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Czech Republic singled out again as source of illegal arms

Concerns were raised over the thriving Czech arms trade—both legal and illegal—last week in the annual international Small Arms Survey and an investigation by the defense publication Jane's Intelligence Digest.

Suspect practices continue in legal trading, local NGOs say, with a lack of transparency that breaches international accords signed by the Czech government and indirectly encourages illegal trade. Concerns have been raised that many illegal small arms, either produced here or passed through, end up in the hands of international criminal or terrorist organizations.

The 100 or so registered Czech small arms producers have done a roaring trade in recent years, with sales jumping from $49 million in 2000 to $73 million in 2002. Observers say it's impossible to estimate the size of the illegal small arms market.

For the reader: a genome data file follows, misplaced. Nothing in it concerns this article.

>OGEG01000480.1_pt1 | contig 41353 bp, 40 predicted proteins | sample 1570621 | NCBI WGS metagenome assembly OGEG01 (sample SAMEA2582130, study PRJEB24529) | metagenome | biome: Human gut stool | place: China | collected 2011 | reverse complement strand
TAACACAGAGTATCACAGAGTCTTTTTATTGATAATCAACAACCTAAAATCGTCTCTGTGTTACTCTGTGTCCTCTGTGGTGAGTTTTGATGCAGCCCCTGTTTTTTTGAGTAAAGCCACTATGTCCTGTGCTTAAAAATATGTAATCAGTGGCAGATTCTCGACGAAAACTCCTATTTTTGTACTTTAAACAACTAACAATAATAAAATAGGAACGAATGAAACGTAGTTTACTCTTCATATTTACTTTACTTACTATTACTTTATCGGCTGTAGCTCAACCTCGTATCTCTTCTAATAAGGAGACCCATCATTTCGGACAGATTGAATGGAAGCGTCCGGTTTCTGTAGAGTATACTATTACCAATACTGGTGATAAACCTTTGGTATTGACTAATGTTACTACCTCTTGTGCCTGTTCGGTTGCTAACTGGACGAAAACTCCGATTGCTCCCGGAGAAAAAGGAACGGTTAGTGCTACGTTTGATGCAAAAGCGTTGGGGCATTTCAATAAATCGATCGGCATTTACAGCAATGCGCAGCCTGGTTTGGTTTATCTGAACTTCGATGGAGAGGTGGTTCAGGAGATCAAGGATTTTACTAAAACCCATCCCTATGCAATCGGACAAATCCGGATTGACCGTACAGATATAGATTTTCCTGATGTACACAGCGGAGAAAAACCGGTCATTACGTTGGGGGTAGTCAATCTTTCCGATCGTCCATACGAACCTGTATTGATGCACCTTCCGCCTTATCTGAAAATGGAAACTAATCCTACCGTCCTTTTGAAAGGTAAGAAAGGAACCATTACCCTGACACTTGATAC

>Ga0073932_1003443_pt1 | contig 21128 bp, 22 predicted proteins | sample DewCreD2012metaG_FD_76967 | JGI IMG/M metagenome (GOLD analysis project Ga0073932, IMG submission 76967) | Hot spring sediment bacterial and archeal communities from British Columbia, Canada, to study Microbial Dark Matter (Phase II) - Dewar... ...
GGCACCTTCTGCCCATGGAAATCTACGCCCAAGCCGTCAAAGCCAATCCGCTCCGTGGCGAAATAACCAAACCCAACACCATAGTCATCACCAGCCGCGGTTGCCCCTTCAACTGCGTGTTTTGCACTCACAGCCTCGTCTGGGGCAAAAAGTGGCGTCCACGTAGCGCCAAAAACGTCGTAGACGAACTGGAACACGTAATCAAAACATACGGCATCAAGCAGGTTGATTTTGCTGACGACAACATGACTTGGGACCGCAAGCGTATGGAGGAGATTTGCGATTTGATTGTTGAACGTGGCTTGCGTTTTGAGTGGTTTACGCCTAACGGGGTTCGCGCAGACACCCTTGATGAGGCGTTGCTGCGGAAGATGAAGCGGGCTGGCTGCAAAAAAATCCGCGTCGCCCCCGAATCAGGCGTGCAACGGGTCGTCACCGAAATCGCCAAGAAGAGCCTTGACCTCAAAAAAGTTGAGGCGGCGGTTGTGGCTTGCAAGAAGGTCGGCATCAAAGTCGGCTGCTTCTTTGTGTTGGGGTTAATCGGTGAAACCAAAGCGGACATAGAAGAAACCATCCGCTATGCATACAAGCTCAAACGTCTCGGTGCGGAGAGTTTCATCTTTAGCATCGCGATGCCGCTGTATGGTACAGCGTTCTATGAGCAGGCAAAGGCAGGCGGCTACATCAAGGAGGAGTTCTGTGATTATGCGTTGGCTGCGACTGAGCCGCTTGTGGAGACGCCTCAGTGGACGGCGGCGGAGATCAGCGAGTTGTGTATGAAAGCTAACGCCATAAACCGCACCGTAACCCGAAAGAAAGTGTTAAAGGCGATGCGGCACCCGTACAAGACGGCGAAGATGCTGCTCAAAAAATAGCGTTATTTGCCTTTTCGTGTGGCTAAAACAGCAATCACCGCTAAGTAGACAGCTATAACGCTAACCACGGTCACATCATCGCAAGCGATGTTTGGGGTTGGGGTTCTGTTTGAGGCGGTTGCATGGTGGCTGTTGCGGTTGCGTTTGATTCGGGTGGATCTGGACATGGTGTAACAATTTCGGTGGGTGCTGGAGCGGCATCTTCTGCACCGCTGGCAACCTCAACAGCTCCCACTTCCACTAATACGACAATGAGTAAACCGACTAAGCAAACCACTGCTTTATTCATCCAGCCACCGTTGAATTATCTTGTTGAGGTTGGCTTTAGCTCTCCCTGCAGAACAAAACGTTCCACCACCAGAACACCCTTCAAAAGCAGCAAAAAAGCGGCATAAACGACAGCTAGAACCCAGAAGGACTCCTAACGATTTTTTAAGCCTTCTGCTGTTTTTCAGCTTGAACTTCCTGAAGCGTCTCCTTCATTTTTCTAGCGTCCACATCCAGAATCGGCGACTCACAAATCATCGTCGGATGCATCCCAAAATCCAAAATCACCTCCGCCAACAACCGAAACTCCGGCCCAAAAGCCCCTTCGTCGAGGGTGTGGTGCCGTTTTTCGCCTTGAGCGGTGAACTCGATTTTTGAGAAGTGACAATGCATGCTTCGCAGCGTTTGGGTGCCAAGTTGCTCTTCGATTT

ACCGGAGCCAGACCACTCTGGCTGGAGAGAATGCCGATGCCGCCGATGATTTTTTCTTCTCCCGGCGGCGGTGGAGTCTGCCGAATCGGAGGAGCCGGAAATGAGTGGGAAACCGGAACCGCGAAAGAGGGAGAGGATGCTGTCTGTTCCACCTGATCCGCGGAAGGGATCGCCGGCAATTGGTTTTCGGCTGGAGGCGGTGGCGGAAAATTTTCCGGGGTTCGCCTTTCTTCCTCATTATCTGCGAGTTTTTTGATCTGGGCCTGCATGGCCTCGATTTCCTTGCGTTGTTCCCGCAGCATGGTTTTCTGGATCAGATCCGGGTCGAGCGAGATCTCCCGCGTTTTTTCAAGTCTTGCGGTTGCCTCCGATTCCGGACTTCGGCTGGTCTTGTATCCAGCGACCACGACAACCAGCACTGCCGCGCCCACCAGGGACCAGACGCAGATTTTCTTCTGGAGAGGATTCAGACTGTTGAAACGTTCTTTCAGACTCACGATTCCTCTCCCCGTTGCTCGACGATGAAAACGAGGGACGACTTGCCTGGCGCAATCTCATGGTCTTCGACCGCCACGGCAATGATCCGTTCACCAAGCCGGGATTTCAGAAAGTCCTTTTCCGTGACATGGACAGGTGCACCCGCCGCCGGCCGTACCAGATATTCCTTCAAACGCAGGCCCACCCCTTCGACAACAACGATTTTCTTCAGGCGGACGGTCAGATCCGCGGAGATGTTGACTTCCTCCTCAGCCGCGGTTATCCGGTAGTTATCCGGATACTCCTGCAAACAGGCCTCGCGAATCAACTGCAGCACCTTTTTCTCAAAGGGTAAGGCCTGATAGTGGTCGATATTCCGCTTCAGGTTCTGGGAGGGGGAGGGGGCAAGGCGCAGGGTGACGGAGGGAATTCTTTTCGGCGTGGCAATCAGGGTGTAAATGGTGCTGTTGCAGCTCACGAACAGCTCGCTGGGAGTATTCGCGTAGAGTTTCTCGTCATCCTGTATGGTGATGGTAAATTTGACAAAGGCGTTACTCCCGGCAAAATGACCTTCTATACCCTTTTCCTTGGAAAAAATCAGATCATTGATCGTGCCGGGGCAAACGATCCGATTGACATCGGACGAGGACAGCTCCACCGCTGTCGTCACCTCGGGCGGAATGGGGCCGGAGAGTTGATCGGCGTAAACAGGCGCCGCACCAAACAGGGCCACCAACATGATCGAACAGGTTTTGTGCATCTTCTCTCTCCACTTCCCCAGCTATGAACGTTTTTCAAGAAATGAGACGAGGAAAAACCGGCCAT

According to the Small Arms Survey 2003, unveiled in New York last Tuesday, police in Northern Europe, "tend to believe that illegal weapons are arriving largely from Eastern and Central Europe, especially the Czech Republic and the former Soviet Union."

The Jane's investigative article reported that despite recent hauls of illegal small arms—all with their serial numbers erased—the trade continues to thrive in places such as an open-air flea market in Bustehrad to the northwest of Prague where homemade weapons and silencers can be obtained with ease, at least if you don't resemble a police officer.

(PBJ 14.vii.03)

 
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